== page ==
Iredell History, Thomas Young b 1732 part 1

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Iredell History, Thomas Young b 1732 part 1 - HISTORICAL SKETCHES OF IREDELL COUNTY. i...
HISTORICAL SKETCHES OF IREDELL COUNTY. i oiupUeJ bv the late Dr. PJ F. Lau?n,nir. (Uontinuetl From La.it Week.) Hunting Creek Settlement. Paper Twenty-five. Part 1. A community with an interesting history, dating back to the time of tne revolution, is tnatT which was then known as the Hunting Creek settlement. It included the Youngs, Houstons and Carsons, and the places now known as the Carson place, up on the road north of j Patterson's bridge; the Sant Steelman place, a mile or so east of it;! the Young place, on Hunting creek where the Statesville Air Line railroad crosses it; the place beyond the creek a half mile or so east of the last; the old Houston place and the Ireland house just north of it; and the Dr. Angle place, where Dr. Solomon Angle lived and died, iust south I of Patterson's bridge j j The Youngs. i Thomas Young, born in 1732, in Brunswick county, Va., son of Michael Cadet Young and Martha Saddler, married first, 1755, Judith John sen; second, Lucy Ragsdale; moved to North Carolina in 1778 and settled on Hunting creek in then Rowan, now Iredell, county. He was a wealthy farmer and owned a number of negroes. He was an ardent patriot and contributed to the American cause. Coming to this ! community during the progress of the Revolutionary war Mr. Young constructed his residence which is often alluded to in history as j Fort Young. with a view to defence in cases of emergency. It is said that he built two strong log houses about 40 feet apart and closed up the space between with a strong stockade. One of these buildings, still standing,, in May 1911, is a strong wall built of large logs, the corners peculiarly dovetailed, with port holes through which the approach of an enemy might be observed and messengers in the form of leaden balls be sent out to inform him in a forceful manner that his presence was known. Forty years ago this old j house, now a bare log wall, was weatherboarded and had ashed on either side, in one of which was two rooms and the other a room in one end and a porch in the other, in the regulation style of times. The Statesville Air Line railroad as now surveyed, passes exactly through the spot occupied by the northern part of Fort Young. Thomas Young's home was headquarters for the Whigs for miles around and a point for receiving and distributing information; as well as for the concerting of measures for the aid of the cause of freedom and for gathering supplies for friends in the field. The Tories, who were numerous up the country not far distant, often made predatory incursions into this settlement carrying off stock, devastating farms, and ambuscading and shooting Whigs who were especially obnoxious to them. Mr. Young's fortifications was a rallying point against such invasions. He was a member of an association of eight neighbors who were engaged in the manufacture of gun powder in a rude way, for the use of their friends in the service. Against this association the Tories were extremely bitter and had conspired to kill them. They succeeded in murdering seven of them and detained one of their number, a man named Aldrich. to way lay and shoot Mr. Young. Aid-rich concealed himself in the woods near the dwelling of his intended victim and watched for an opportunity to perpetrate the murderous deed, but the habitual circumspection of Mr. Young foiled him in his purpose until he was discovered by a member of the family and became so fright ened that he ran away and abandoned the effort. i Aldrich was afterwards caught and hanged by Capt. Andrew Larson, a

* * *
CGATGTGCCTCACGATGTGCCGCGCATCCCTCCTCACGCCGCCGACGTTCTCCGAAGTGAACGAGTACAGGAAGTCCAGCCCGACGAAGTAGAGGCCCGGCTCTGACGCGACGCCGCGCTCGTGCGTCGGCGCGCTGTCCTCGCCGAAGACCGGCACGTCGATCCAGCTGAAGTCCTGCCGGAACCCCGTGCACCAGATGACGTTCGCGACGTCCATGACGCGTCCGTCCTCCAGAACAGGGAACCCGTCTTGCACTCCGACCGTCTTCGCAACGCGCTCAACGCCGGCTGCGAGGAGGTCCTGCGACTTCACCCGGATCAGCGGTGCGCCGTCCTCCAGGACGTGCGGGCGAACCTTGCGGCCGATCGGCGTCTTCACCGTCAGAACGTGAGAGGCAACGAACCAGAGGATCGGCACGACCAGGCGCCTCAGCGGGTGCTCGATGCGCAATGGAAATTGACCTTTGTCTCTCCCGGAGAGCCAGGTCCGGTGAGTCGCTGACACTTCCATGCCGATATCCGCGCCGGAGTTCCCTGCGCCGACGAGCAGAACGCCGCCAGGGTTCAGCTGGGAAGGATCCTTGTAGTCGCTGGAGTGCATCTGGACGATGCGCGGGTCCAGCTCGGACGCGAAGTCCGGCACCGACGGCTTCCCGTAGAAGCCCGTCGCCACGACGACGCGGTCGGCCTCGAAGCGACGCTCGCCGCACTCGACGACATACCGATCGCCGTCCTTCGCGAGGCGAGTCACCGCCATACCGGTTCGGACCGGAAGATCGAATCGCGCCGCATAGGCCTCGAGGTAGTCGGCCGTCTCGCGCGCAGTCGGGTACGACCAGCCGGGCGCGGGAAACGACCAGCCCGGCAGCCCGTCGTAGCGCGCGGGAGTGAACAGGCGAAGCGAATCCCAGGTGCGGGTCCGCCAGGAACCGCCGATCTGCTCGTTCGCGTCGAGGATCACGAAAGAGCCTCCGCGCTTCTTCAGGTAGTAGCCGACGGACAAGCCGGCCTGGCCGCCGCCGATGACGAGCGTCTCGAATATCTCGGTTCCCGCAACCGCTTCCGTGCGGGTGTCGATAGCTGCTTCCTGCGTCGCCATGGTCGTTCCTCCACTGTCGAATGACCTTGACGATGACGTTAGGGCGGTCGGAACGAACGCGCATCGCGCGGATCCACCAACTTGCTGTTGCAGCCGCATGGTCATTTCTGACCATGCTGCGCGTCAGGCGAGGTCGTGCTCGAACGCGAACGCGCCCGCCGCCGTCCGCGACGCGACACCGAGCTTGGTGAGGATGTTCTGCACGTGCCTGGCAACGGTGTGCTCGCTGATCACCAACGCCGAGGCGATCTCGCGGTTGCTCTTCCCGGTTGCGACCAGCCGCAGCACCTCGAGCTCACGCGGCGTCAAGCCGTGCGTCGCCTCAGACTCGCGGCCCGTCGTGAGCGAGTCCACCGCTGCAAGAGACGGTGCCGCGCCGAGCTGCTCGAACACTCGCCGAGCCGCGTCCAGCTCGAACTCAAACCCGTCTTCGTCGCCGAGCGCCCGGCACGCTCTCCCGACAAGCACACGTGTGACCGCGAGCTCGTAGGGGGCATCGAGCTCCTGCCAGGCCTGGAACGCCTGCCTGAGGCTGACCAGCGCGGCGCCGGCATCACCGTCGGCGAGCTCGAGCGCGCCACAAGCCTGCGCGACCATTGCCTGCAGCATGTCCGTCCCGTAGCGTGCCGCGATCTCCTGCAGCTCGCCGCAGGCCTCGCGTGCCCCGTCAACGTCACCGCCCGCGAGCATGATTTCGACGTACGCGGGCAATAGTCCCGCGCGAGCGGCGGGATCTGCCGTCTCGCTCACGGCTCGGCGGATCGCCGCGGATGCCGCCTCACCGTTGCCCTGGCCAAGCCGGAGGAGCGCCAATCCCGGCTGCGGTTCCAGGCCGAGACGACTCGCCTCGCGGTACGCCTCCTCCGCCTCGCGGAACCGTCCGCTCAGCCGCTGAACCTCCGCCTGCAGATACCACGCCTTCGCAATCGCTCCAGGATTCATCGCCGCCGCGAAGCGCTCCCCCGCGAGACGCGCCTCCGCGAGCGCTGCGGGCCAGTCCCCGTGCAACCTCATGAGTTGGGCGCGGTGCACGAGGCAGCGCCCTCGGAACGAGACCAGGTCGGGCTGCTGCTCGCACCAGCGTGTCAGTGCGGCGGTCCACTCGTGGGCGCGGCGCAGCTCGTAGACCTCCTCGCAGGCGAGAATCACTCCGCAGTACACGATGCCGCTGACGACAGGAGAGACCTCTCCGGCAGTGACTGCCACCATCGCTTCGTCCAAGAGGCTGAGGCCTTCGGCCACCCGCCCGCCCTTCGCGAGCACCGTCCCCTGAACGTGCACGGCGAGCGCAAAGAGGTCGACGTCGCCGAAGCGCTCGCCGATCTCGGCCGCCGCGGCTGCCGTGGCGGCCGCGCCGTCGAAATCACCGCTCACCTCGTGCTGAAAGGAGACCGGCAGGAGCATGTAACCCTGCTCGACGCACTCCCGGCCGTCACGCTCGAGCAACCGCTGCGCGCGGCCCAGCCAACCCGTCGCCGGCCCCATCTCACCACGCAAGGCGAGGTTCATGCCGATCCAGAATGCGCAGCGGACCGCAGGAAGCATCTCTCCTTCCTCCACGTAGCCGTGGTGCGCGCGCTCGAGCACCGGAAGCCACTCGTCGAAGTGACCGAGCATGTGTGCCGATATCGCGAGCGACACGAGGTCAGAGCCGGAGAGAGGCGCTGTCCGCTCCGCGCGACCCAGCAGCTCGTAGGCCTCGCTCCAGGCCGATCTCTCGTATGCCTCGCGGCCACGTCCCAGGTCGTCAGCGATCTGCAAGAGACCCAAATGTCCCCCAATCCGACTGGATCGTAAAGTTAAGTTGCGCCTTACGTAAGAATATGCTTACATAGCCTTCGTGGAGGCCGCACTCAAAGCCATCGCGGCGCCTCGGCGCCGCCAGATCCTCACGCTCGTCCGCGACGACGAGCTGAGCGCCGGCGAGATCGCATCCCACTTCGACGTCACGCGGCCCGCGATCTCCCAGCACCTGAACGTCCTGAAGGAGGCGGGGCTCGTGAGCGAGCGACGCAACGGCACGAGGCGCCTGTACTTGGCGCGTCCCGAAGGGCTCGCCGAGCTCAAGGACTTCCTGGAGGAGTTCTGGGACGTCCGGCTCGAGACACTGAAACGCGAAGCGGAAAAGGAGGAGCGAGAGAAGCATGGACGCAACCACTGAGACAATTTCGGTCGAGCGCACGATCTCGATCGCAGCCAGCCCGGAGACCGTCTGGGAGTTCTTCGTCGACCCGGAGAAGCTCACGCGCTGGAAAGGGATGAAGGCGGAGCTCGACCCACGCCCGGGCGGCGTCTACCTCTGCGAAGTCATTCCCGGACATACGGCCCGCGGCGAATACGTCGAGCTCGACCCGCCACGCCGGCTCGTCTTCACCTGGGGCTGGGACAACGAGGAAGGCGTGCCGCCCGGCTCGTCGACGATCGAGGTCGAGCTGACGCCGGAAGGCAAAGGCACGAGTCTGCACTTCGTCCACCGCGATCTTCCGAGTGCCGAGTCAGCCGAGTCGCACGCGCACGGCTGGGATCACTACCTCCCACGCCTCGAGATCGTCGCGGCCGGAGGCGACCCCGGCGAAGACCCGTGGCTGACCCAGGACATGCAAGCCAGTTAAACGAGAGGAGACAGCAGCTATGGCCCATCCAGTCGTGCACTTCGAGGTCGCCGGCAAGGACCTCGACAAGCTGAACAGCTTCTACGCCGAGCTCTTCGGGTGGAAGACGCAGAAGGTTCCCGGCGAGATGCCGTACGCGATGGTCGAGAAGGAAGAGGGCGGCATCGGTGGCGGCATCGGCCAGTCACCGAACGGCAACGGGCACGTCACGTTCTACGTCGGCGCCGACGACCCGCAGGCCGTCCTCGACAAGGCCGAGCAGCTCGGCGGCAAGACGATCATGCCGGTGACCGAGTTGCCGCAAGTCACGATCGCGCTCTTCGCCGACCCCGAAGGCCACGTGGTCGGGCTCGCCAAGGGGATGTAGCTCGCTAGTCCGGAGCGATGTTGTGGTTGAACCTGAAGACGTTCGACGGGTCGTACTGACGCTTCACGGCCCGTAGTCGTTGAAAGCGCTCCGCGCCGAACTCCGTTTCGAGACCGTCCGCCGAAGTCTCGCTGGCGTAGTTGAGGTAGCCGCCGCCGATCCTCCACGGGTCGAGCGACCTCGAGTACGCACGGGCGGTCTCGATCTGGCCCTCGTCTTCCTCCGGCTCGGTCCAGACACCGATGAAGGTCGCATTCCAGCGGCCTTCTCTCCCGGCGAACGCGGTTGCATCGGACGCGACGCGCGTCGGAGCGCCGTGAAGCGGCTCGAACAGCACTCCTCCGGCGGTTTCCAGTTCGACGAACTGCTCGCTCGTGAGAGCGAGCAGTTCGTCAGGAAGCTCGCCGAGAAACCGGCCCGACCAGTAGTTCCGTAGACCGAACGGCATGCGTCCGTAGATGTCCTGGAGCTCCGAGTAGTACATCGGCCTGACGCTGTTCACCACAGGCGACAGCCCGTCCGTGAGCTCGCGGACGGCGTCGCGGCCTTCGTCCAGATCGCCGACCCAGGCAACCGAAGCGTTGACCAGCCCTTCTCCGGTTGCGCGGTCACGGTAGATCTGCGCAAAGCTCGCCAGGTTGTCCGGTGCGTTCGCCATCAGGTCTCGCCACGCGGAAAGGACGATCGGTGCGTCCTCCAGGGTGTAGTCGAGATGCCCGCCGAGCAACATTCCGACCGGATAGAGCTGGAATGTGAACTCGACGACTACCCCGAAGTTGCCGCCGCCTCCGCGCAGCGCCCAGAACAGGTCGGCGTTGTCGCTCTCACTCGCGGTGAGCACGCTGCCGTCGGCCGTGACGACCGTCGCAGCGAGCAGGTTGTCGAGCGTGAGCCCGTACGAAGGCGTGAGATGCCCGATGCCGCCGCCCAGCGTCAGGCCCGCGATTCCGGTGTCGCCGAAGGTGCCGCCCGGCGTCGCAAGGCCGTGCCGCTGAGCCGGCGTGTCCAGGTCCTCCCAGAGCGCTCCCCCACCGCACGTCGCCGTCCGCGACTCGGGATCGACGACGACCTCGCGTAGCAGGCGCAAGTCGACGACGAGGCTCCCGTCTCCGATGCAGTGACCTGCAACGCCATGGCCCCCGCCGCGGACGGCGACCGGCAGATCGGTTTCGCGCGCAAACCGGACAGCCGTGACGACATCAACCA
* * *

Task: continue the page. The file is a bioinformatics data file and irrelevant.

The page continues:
Clipped from
  1. The Statesville Sentinel,
  2. 24 Aug 1916, Thu,
  3. Page 5

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  • Iredell History, Thomas Young b 1732 part 1

    gaylynn2010 – 07 Dec 2014

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